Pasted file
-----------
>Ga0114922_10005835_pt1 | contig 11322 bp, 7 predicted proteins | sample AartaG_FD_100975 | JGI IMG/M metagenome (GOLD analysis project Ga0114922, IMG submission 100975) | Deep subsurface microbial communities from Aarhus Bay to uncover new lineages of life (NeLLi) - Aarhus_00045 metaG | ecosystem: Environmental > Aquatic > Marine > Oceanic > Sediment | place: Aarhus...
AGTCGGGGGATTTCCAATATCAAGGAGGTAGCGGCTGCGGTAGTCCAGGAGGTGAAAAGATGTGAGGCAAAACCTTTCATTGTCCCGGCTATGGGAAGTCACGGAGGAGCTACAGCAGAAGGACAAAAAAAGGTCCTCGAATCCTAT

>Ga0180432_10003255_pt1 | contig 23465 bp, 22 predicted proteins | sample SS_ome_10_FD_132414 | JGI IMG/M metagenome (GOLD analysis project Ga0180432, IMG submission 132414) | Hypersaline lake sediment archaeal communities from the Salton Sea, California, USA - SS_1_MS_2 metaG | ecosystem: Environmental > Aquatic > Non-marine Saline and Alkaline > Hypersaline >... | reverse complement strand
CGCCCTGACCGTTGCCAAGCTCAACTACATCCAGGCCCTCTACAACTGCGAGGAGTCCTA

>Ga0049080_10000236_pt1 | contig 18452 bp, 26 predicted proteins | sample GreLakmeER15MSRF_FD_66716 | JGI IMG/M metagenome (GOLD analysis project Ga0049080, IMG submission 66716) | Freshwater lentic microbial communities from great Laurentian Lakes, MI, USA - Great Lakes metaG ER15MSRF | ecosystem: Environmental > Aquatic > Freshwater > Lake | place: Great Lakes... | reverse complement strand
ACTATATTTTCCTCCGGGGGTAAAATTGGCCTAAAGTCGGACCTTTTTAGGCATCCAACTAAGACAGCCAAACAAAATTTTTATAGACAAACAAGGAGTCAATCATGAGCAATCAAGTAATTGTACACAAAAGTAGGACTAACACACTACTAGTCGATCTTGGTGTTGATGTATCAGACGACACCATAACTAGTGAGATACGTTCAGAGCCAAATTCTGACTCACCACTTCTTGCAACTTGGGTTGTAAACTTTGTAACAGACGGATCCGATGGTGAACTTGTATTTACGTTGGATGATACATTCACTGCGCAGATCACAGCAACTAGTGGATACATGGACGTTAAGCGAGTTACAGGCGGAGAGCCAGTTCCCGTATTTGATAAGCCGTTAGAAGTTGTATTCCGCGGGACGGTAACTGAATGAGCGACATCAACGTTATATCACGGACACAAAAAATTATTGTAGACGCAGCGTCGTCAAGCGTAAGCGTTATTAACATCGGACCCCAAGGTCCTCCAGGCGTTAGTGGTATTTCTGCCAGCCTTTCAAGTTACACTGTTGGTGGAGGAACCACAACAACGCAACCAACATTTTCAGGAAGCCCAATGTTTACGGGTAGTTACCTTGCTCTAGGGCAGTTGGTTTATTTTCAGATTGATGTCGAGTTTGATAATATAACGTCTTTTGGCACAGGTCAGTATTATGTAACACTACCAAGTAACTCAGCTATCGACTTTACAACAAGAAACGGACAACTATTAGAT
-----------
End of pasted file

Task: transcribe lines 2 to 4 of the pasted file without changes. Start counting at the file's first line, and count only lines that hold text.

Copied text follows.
AGTCGGGGGATTTCCAATATCAAGGAGGTAGCGGCTGCGGTAGTCCAGGAGGTGAAAAGATGTGAGGCAAAACCTTTCATTGTCCCGGCTATGGGAAGTCACGGAGGAGCTACAGCAGAAGGACAAAAAAAGGTCCTCGAATCCTAT

>Ga0180432_10003255_pt1 | contig 23465 bp, 22 predicted proteins | sample SS_ome_10_FD_132414 | JGI IMG/M metagenome (GOLD analysis project Ga0180432, IMG submission 132414) | Hypersaline lake sediment archaeal communities from the Salton Sea, California, USA - SS_1_MS_2 metaG | ecosystem: Environmental > Aquatic > Non-marine Saline and Alkaline > Hypersaline >... | reverse complement strand
CGCCCTGACCGTTGCCAAGCTCAACTACATCCAGGCCCTCTACAACTGCGAGGAGTCCTA